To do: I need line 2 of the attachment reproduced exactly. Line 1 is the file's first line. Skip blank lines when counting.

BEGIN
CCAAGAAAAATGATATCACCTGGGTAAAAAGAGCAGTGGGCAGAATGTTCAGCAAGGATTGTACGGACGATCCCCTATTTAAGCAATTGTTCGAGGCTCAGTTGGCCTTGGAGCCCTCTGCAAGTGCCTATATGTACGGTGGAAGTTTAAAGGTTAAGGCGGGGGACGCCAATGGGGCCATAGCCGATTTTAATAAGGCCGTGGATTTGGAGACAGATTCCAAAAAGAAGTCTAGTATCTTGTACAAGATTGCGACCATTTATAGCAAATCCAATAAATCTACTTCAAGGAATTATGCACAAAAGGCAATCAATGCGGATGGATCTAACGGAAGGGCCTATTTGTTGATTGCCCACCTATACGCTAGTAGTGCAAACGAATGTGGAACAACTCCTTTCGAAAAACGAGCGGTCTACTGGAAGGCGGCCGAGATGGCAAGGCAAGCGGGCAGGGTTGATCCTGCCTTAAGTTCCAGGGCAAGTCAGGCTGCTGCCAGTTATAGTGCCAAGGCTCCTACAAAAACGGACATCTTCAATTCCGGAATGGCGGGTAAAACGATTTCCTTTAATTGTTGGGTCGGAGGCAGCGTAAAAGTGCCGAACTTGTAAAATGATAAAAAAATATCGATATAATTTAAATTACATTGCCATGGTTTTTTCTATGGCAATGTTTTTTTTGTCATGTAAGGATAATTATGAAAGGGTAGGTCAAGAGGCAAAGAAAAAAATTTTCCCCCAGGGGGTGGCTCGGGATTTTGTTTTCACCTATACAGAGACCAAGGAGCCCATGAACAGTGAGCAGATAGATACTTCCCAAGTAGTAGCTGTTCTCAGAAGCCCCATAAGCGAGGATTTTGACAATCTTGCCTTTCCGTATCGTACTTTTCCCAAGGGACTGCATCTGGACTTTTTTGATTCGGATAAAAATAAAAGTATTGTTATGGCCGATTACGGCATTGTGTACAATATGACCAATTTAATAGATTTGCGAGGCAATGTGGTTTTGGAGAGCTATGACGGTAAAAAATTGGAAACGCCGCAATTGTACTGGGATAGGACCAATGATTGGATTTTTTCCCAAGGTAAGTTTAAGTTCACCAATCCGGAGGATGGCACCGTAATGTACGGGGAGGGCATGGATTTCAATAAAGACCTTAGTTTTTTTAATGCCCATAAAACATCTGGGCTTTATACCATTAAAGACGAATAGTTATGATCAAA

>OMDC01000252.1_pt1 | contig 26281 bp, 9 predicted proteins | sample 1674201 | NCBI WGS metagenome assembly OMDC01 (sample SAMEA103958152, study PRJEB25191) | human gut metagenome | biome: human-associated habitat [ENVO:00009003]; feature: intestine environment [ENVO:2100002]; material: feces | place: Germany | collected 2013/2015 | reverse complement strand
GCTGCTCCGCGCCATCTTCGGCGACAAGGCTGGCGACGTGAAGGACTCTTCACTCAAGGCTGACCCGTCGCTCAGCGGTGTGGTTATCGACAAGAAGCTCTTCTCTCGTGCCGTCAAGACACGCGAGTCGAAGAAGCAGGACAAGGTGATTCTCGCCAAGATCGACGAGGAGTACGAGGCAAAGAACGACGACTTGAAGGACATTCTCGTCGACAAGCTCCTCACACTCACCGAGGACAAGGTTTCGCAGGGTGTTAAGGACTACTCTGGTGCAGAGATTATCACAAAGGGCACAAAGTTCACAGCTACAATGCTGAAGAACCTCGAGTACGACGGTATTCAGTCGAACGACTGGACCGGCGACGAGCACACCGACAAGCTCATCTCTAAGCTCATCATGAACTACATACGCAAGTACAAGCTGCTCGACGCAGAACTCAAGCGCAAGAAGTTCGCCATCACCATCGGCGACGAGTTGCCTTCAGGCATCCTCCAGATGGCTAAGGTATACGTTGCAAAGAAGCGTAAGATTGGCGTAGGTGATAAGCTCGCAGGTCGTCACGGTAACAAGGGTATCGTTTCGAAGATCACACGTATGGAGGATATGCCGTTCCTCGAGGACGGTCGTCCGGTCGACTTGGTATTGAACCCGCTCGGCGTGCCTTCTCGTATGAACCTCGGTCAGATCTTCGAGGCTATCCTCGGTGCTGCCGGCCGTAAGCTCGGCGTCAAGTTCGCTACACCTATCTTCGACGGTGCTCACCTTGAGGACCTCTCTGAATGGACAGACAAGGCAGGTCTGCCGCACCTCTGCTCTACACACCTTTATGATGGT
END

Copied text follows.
>OMDC01000252.1_pt1 | contig 26281 bp, 9 predicted proteins | sample 1674201 | NCBI WGS metagenome assembly OMDC01 (sample SAMEA103958152, study PRJEB25191) | human gut metagenome | biome: human-associated habitat [ENVO:00009003]; feature: intestine environment [ENVO:2100002]; material: feces | place: Germany | collected 2013/2015 | reverse complement strand